New Professional Learning: We examined resources around self-regulation, and supporting personal and social responsibility learning. We have read from “Developing Self-Regulating Learners” by Deborah L. Butler, Leyton Schnellert & Nancy E. Perry and “The Six Cedar Tress”. We have used these aboriginal motifs in our Inquiry. We have learned about outdoor education, tapping into the Sierra club for after school teacher workshops as well as in-class workshops. They released us (using a grant) to plan outdoor education lessons. We examined picture books about nature as well as teacher guides developed at Hatley Park (next door to our school, within walking distance) for nature activities.
Taking Action: Gave Self-evaluation to students with “I can” statements based on core competencies and First Peoples’ principles.
Students set goals for themselves and these goals were re-evaluated through out the project.
Took students outside and planned activities based on their goals (journaling, meditation, cooperation activities, drawing…)
Build empathy through nature and develop connection with the local lands
Observe (with all senses), sketch, journal, partner talk, …
Bateman Center, Seaquaria, Sierra Club
Local forest visits
Galey Farms, Royal BC Museum, Beacon Hill Park, Butterfly Gardens
Regular journaling was essential to keep students on track and in touch with their goals
Check-in before and after going outside was used to help recognize their own emotions and the impact of nature
At the end, they did the same self-evaluation that was done at the beginning. They also completed a survey to see what types of activities had helped them most with their social emotional learning.
Checking: Based on observations: students were better able to regulate problems with their peers and to regulate their own emotions. They seemed calmer after being outside and it seemed easier for them to focus. They also seemed more invested in protecting the environment (the language used, the choice of topics for projects…)
Based on surveys:
82% of students said they were more focused after being outside.
88% of students said that going outside made a positive difference in their feelings/behaviour.
All students reported that cooperative games/activities helped them manage their emotions. 82% said that exploration, breathing, sketching, and having quiet time helped with managing emotions.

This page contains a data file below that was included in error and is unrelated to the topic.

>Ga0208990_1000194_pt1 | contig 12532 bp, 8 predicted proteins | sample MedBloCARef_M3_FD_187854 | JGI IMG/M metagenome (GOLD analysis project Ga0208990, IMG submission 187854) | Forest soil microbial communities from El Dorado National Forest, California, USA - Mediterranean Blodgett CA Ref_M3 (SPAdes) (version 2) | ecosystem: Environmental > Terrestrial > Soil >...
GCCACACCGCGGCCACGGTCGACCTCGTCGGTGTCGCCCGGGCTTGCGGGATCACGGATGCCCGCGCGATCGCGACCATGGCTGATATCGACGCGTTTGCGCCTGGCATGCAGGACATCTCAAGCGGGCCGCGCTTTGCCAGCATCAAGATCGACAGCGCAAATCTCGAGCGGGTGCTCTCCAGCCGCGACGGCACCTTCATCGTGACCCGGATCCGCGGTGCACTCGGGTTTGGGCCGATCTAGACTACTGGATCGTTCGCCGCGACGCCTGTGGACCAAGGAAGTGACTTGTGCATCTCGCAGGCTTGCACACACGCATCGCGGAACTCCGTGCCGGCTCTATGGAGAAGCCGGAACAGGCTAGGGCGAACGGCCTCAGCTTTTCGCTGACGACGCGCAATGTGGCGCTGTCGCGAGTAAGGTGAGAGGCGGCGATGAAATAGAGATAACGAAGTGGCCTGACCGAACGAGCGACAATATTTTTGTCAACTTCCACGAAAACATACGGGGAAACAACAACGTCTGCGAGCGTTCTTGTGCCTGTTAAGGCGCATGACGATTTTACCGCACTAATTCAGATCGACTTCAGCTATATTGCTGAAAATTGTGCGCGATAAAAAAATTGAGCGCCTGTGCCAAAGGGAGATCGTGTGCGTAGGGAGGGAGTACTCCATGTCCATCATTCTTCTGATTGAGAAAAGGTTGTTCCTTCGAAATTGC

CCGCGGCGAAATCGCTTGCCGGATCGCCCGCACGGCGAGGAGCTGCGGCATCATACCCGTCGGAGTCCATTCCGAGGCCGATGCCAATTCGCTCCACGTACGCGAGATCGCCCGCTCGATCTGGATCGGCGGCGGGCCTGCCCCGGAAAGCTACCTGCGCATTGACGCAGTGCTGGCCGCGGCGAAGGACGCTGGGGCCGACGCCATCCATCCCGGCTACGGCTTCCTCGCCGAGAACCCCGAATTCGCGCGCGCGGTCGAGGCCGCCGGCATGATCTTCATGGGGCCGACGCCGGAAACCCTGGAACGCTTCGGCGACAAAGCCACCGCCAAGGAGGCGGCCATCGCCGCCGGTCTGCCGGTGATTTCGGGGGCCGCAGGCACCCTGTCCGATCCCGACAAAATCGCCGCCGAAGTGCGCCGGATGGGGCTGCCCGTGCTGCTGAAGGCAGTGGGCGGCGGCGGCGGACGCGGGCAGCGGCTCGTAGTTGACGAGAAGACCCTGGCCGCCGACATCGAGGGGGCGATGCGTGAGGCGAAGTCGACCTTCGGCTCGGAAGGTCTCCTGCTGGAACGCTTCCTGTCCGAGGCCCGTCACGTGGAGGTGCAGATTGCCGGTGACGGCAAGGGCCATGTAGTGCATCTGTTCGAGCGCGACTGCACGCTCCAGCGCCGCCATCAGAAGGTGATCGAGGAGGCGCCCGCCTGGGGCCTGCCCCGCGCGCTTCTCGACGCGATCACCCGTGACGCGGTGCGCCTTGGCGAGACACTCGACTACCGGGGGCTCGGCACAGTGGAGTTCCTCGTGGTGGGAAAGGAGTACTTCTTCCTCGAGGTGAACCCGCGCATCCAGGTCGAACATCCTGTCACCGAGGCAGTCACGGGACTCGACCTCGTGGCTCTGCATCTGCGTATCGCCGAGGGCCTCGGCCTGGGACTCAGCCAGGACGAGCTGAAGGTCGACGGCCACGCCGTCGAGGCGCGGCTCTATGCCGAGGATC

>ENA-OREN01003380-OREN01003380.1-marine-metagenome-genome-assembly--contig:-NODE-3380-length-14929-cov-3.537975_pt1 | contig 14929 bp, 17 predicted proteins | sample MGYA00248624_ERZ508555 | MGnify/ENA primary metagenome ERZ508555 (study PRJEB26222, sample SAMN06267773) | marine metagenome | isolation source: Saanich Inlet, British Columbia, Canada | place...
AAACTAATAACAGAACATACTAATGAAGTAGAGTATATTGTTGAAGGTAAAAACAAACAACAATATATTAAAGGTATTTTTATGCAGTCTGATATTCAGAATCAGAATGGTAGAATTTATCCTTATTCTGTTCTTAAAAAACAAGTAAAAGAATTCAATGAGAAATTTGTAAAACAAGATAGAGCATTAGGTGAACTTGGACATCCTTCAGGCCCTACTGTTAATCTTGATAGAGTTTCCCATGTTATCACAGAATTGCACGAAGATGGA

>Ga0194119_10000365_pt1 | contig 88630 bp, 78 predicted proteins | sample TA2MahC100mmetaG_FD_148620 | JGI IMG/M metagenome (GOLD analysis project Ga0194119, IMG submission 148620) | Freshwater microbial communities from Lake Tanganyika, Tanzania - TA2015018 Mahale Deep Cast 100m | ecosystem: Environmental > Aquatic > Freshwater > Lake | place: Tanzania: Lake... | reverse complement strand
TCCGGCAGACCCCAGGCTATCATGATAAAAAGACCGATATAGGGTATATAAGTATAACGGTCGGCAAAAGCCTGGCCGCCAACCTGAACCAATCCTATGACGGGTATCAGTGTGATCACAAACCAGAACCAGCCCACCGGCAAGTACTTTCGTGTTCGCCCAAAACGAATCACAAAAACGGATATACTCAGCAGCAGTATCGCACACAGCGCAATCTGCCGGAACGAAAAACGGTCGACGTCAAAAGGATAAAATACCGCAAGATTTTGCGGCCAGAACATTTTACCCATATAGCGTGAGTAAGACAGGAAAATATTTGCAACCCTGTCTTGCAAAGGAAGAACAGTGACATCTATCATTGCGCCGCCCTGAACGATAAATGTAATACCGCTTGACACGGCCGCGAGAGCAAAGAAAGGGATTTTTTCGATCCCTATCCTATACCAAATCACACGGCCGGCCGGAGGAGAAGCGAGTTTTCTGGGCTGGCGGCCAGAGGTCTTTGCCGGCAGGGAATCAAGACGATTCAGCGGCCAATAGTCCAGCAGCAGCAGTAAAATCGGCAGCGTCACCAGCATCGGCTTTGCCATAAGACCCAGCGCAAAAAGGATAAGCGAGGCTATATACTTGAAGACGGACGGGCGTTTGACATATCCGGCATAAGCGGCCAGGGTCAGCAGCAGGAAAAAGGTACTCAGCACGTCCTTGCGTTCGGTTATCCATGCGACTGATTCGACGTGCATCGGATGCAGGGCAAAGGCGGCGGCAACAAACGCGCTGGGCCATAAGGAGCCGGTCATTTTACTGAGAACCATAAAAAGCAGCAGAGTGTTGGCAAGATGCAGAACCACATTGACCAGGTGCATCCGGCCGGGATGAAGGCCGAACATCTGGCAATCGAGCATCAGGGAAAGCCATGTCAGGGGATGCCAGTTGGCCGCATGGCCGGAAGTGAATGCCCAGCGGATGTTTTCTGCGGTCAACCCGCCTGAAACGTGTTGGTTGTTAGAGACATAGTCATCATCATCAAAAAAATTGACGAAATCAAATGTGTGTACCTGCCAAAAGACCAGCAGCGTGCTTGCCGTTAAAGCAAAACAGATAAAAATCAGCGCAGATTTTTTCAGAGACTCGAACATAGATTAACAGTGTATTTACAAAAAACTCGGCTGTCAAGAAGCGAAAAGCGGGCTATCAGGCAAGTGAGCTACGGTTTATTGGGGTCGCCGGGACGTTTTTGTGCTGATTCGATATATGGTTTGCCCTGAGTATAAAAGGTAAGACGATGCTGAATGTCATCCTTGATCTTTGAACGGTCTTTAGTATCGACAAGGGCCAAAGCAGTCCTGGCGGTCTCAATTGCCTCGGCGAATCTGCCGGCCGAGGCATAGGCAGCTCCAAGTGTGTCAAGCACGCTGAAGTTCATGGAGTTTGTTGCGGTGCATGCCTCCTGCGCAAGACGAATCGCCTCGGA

65% of students said they were more focused after being outside.
74% of students said that going outside made a positive difference in their feelings/behaviour
20 on 24 students like writing about nature or mental health compared to 12 at the beginning of the year
81% of students said they were more focused after being outside.
100% of students said that going outside made a positive difference in their feelings/behaviour.
Cooperative games/activities (66%) exploration (76%) and sketching (57%), were the activities that helped the most students with managing emotions.
The students are more aware of what they are learning and the importance of it (self to self, self to community, self to world) They are able to make connections more easily between what the are learning at school and at home and how this can have an impact on who they are.
We believe that we made a big difference on how students see themselves and the world around them based on how they now have a conversation compared to before. We are very satisfied by these results:)
Reflections/Advice: We learned that it is valuable to have been in a group where we can discuss how to invest in student’s social emotional learning. Meeting regularly kept us on track with our goal and the rich discussions helped us overcome some personal obstacles that were in the way. We are now feeling even more confident to bring students outside and more comfortable using our resources (other teachers, books, nature clubs, funding…)
We learned that regardless of their age, students are able to develop this profound sense of awareness when the approach is used appropriately and when time and the right environment is given to them.
We are already working together to extend this learning to more curricular outcomes. This learning will be used to help other teachers and guide our future students.
Advice: Jump right in, Learn with your students, “break the ice” and just go outside…